Troponin I is a part of the troponin complex. It binds to actin in thin myofilaments to hold the actin-tropomyosin complex in place. Because of it, myosin cannot bind actin in relaxed muscle. When calcium binds to the Troponin C it causes conformational changes which lead to dislocation of troponin I and finally tropomyosin leaves the binding site for myosin on actin leading to contraction of muscle. The letter I is given due to its inhibitory character.
The tissue specific subtypes are:
Slow-twitch skeletal muscle isoform troponin I, TNNI1 (1q31.3, 191042)
Fast-twitch skeletal muscle isoform troponin I, TNNI2 (11p15.5, 191043)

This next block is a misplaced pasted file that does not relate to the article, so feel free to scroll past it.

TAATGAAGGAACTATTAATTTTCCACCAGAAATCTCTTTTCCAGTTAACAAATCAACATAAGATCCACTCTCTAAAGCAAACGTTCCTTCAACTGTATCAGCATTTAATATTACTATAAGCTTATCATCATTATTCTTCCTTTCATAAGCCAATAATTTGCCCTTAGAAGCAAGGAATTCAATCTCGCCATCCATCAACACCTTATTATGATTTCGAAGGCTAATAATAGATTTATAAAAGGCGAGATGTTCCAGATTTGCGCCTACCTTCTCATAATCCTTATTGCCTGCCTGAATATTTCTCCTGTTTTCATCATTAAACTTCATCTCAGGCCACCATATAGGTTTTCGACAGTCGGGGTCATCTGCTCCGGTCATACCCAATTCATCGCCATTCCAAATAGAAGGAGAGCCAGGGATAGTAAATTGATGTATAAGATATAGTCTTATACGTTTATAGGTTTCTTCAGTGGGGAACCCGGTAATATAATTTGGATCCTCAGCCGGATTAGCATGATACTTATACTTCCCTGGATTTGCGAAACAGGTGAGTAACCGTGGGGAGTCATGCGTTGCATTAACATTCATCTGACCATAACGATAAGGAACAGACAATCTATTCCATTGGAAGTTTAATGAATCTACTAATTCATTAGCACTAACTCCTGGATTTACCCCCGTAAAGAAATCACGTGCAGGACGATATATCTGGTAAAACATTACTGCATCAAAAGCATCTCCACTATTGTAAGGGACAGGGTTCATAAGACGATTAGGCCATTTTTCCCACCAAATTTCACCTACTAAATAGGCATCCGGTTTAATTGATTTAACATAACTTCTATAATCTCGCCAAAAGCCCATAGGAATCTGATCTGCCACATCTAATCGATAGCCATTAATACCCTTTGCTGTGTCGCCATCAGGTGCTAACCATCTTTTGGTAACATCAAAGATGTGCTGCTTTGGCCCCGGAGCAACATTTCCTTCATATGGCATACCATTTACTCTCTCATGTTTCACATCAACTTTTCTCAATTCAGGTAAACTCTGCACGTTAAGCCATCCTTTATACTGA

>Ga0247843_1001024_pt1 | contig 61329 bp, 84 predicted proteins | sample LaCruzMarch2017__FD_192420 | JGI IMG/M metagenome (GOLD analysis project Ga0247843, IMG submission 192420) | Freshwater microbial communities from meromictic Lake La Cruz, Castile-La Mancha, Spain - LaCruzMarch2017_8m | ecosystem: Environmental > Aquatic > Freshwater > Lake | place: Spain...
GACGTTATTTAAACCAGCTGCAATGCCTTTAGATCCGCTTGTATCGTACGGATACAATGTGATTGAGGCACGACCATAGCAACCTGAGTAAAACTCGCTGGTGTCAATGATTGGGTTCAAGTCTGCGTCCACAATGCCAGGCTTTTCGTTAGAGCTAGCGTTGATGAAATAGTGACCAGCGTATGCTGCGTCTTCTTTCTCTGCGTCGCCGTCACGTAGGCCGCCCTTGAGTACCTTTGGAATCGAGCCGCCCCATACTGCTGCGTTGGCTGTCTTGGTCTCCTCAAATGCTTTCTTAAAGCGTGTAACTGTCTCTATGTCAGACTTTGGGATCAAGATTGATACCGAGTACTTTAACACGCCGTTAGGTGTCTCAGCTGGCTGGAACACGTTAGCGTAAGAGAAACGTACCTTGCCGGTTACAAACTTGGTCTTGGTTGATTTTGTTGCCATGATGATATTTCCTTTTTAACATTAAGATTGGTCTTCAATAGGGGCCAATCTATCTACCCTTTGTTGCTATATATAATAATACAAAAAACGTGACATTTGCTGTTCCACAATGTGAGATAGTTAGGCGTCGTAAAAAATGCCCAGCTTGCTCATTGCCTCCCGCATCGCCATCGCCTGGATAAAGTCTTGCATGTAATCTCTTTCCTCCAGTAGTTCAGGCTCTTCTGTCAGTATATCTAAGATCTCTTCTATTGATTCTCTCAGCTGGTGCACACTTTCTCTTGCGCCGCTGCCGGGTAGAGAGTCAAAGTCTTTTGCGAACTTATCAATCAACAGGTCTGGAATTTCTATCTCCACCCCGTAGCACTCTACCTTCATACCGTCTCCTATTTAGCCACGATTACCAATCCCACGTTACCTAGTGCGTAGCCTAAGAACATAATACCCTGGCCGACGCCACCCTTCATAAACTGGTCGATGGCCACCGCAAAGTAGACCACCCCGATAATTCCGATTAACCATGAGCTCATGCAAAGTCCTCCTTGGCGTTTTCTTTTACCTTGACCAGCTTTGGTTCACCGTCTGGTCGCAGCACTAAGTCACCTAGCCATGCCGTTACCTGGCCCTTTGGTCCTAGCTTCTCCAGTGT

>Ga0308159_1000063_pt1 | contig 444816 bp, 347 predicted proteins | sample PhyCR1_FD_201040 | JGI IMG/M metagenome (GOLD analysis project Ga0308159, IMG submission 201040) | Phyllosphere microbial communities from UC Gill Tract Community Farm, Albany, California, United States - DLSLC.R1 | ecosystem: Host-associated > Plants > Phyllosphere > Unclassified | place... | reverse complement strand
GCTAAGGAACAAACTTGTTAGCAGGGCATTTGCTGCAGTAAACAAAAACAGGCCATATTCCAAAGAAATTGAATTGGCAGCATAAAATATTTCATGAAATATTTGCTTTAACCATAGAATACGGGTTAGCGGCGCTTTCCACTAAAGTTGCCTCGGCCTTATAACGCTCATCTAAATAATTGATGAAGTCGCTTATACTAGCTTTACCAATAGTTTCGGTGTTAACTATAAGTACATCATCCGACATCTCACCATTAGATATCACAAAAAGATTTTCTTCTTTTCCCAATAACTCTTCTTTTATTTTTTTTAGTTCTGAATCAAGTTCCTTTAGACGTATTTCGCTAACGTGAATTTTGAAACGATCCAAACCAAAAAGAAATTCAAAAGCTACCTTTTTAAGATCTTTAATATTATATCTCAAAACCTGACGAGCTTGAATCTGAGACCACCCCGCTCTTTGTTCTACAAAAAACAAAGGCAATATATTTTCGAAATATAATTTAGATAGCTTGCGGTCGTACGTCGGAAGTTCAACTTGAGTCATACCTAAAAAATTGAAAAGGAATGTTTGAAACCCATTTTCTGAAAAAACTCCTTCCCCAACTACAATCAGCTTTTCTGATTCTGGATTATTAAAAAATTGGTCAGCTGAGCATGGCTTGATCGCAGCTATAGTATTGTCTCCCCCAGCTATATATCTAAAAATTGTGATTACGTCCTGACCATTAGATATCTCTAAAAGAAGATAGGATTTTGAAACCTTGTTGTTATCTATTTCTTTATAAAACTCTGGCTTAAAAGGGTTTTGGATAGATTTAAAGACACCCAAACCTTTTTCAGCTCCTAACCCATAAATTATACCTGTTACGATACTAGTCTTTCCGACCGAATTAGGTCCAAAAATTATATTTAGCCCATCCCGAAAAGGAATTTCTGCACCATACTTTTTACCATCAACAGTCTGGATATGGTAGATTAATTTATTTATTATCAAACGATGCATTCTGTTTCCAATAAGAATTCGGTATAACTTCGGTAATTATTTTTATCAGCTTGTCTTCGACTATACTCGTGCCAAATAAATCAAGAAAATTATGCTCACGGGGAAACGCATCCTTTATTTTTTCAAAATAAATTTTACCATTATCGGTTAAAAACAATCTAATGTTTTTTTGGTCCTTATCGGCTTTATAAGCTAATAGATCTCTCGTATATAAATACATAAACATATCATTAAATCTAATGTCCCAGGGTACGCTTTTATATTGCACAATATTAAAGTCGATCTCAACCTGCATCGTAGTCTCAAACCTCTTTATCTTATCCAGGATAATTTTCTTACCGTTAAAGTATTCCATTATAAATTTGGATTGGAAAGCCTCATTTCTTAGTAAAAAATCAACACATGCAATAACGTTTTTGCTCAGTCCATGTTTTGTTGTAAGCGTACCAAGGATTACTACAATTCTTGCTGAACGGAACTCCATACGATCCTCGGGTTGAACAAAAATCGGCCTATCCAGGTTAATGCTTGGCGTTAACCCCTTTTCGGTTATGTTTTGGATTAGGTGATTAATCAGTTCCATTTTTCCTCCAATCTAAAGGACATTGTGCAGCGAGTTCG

Human troponin I, often denoted as cTnI, is presented in cardiac muscle tissue by a single isoform with molecular weight 23876 Da and it consists of 209 amino acid residues. The theoretical pI of cTnI is 9.87. cTnI molecule contains two serines in the 22 and 23 positions. Both amino acid residues can be phosphorylated in vivo by protein kinase A, so four forms of protein – one dephospho, two monophospho and one bisphospho – can coexist in the cell. Phosphorylation of cTnI changes the conformation of the protein and modifies its interaction with other troponins as well as the interaction with anti-TnI antibodies. According to the latest findings significant part of cTnI released into the patient’s blood stream is phosphorylated. For more than 15 years cTnI has been known as a reliable marker of cardiac muscle tissue injury. It is considered to be more sensitive and significantly more specific in diagnosis of the myocardial infarction than the “golden marker” of last decades – Creatin Kinase, as well as myoglobin and lactate dehydrogenaseisoenzymes.